Who’s the American idiot being referred to? Well, as that curtain slowly rose, we heard the familiar voice of George W. Bush break through a haze of television chatter: “Either you are with us, or with the terrorists.” That kind of talk could bring out the heedless rebel in any kid, particularly one who is already feeling itchy at the lack of prospects in his dreary suburban burg.Malaise... <giggle>... see previous post.
But while “American Idiot” is nominally a portrait of youthful malaise of a particular era — the album dates from 2004, the midpoint of the Bush years, and the show is set in “the recent past” — its depiction of the crisis of post-adolescence is essentially timeless.
It's an odd business to be obsessing about George Bush when he's keeping such a low profile these days. He's hoping to fade into history, perhaps, but some people really miss him — miss him in the sense that they want him there in center stage to hate on, like back in the good bad old days. And now here he is, center stage, on Broadway, where they do punk rock. If there is a "malaise of [each] particular era," then I guess that says something about the one we're in.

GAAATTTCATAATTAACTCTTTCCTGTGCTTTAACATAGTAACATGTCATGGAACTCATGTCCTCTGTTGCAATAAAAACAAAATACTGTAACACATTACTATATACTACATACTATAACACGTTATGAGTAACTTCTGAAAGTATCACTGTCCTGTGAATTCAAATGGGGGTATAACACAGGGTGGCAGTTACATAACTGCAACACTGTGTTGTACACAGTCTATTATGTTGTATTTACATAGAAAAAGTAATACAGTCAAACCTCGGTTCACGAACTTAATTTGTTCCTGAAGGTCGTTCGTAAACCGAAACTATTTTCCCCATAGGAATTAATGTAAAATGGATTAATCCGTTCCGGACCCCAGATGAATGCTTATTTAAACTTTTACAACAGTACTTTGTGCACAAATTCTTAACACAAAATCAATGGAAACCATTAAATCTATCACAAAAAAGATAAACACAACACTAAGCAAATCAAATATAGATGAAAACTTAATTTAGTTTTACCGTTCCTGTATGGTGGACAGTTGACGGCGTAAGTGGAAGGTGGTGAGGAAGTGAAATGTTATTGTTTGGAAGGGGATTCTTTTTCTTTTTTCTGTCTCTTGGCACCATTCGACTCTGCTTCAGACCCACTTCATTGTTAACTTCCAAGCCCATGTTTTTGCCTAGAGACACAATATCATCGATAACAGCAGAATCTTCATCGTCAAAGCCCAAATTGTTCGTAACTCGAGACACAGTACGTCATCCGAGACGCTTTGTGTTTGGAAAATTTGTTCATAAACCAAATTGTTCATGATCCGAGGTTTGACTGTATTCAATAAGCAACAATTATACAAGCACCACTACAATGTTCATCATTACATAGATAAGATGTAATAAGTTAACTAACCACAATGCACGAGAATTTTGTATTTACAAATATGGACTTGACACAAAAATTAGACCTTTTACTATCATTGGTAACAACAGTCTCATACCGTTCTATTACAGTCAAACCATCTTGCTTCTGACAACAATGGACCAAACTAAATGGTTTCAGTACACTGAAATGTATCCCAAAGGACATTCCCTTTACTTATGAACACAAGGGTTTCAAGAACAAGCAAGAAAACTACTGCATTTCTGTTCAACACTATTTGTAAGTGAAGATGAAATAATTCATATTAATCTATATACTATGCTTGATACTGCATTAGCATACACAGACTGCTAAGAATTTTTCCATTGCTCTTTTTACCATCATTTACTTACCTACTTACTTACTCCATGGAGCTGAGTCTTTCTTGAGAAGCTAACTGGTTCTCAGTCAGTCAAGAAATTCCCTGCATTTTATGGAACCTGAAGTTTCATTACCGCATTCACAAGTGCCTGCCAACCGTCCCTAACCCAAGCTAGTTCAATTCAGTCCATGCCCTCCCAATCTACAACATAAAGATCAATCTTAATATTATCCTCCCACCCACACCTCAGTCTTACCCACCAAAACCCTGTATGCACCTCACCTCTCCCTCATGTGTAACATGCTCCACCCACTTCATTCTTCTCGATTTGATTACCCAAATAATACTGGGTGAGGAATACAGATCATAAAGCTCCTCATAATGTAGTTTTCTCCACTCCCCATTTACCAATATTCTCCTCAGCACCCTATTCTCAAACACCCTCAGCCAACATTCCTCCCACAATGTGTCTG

ADDED: Sonicfrog blogs:
Ah, yes. The ggod ol’ days. Back when it was OK to hate the President. Of course, bashing Bush was not exactly edgy or breaking new ground by the time “American Idiot” came out – Dixie Chicks, Keith Olberman, and Rosie “fire has never melted steel” O’Donnell had already blazed that trail. What make the Green Day album notable was not the music – I doubt many could name a single song from the album, or hum one of the tunes – but the fact that the anti-Bush sentiment was marketed so prominently as a feature of the album.